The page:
of first—degree murder but they are saying he is not cooperating. this is still an active investigation. they said he had a long—running dispute with the paper and the paper gave no further details of bad. they said this all goes back to a defamation case that he launched against them back in 2012. after they detailed a harassment case that a former classmate of his brought against him. this went through the maryland courts and they ruled in the paper's favour, but since the shooting a former editor at the time who is no longer with the paper said he recalled being worried about ramos and telling his attorney this is someone that could possibly, and issued us. so, really, we are getting more of a picture about these past few years and the threats against this paper. investigators have said that they are also coming through social media threats, some as early as thursday. from an
account there trying to confirm is absolutely linked to ramos. here in the uk, a police commander will go on trial for the manslaughter, by gross negligence, of 95 liverpool football fans in the hillsborough disaster almost 30 years ago. a judge ruled that david duckenfield, a former chief superintendent of south yorkshire police , and four other men, should face charges. judith moritz reports. the 30 years since he was charged he will now appeal or ofa criminal of a criminal court. the first time anyone has been charged in the death of the fans when they were killed the terraces became overcrowded during an fa cup semi final in 1989. mr duckenfield is accused of failing to take reasonable care for their safety, and it is alleged that amounts to gross negligence. the youngest, a boy of ten.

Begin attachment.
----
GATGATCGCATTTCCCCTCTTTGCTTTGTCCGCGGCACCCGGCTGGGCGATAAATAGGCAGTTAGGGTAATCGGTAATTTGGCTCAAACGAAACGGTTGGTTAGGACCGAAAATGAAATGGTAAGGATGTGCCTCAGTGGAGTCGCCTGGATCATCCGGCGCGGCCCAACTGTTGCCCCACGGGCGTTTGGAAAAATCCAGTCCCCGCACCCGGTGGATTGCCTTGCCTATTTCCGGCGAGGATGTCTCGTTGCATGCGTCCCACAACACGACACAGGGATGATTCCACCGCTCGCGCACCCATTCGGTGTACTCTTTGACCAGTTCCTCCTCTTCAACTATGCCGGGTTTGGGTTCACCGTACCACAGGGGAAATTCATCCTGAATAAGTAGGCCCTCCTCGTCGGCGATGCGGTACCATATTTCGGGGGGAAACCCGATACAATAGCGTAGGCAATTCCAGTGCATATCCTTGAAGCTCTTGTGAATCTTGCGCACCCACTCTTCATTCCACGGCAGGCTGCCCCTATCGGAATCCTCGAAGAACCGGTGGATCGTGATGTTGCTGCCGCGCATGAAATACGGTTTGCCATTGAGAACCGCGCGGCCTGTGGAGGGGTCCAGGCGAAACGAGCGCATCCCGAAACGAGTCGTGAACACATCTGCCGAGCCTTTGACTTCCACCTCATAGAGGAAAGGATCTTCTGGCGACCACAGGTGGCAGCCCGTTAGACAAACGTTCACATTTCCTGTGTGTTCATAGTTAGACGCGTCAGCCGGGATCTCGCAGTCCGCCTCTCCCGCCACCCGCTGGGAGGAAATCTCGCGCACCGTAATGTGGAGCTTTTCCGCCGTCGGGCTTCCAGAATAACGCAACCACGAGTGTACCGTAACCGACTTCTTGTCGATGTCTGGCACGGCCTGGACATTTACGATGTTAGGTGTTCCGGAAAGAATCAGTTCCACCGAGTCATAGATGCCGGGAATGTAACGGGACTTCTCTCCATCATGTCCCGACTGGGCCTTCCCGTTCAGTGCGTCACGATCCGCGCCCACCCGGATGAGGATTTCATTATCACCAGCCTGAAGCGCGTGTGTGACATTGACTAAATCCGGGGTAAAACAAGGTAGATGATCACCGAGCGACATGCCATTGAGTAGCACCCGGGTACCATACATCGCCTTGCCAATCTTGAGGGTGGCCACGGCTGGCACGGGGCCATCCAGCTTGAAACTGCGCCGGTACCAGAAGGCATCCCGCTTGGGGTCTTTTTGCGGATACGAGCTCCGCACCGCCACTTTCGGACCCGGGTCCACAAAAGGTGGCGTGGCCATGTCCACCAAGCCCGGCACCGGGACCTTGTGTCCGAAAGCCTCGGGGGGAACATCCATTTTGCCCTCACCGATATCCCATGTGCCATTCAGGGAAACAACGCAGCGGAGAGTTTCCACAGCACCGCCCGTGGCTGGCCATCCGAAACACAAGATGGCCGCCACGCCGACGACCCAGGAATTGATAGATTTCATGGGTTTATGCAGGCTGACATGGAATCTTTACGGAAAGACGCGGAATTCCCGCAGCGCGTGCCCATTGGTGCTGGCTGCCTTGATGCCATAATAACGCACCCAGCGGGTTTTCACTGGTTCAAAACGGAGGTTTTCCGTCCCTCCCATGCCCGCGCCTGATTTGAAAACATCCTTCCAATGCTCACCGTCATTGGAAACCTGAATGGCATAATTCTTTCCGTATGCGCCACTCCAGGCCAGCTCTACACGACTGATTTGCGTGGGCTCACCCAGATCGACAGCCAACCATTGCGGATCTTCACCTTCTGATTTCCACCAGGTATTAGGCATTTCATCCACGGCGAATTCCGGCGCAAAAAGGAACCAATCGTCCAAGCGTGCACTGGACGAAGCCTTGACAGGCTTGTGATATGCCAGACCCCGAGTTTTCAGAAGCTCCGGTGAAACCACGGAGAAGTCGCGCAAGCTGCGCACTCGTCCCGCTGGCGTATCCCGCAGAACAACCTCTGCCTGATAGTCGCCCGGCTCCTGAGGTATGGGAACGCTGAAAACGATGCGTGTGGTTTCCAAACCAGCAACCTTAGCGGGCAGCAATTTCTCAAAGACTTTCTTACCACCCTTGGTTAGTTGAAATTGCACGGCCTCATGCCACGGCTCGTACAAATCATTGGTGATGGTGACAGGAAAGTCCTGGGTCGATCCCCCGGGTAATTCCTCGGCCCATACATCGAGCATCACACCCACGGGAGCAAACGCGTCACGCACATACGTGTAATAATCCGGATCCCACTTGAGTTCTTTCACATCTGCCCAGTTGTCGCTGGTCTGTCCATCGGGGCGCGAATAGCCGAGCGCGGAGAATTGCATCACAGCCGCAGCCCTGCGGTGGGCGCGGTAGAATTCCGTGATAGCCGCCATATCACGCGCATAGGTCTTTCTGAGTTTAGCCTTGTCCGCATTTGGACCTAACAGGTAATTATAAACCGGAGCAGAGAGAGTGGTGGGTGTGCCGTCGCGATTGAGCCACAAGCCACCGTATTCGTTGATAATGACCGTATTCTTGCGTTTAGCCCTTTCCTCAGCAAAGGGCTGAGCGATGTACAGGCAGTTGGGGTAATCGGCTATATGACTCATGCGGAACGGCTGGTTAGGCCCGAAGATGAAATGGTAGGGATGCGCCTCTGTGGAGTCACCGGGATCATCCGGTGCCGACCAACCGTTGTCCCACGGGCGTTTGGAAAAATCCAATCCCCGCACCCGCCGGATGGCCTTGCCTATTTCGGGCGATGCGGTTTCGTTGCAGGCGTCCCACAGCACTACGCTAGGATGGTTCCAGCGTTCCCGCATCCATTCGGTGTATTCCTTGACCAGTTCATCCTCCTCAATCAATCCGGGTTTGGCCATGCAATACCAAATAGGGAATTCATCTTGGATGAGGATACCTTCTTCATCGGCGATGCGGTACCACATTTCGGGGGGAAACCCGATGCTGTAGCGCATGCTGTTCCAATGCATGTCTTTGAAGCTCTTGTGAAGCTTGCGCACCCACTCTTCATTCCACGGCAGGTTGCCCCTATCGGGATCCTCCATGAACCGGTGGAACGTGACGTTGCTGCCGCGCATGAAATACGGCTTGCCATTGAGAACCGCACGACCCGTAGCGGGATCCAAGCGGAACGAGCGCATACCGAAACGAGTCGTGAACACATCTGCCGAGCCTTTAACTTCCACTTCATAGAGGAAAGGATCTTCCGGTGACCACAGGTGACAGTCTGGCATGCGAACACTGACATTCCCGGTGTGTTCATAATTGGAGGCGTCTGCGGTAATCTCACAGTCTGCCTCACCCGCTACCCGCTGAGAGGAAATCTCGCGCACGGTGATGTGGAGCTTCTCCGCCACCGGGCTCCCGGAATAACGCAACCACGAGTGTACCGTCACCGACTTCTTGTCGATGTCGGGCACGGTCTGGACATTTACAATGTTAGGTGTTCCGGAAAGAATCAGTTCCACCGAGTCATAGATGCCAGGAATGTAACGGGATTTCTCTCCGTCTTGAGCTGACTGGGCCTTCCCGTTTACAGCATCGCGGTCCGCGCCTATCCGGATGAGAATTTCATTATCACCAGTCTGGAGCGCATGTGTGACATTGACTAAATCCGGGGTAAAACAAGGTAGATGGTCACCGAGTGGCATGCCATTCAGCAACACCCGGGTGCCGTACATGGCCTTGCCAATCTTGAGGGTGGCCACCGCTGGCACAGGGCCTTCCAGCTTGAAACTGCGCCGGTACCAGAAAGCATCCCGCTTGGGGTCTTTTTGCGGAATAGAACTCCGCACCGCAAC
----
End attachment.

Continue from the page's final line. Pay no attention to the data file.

the oldest, a pensioner of 67. the match commander can only be charged in connection with 95 of the fans. for legal reasons, he can't be prosecuted by the death of the final victim, tony bland. we are unable to charge the manslaughter of anthony bland, the 96th casualty, who died almost four years later. this is due to time limitations imposed by the law as it applied at the time. 18 years ago, david duckenfield was prosecuted privately. an order was then imposed to prevent him being put on trial again. now that order has been lifted. four other men will also stand trial. graham mackrell, former sheffield wednesday club secretary, is charged with breaching health and safety and safety at sports ground legislation. separately, two senior police officers, donald denton and alan foster and a solicitor, peter metcalfe, are accused of perverting the course ofjustice by amending police statements in the wake of the disaster. former chief constable sir norman bettison has applied to stop the proceedings against him. his case has been adjourned until august.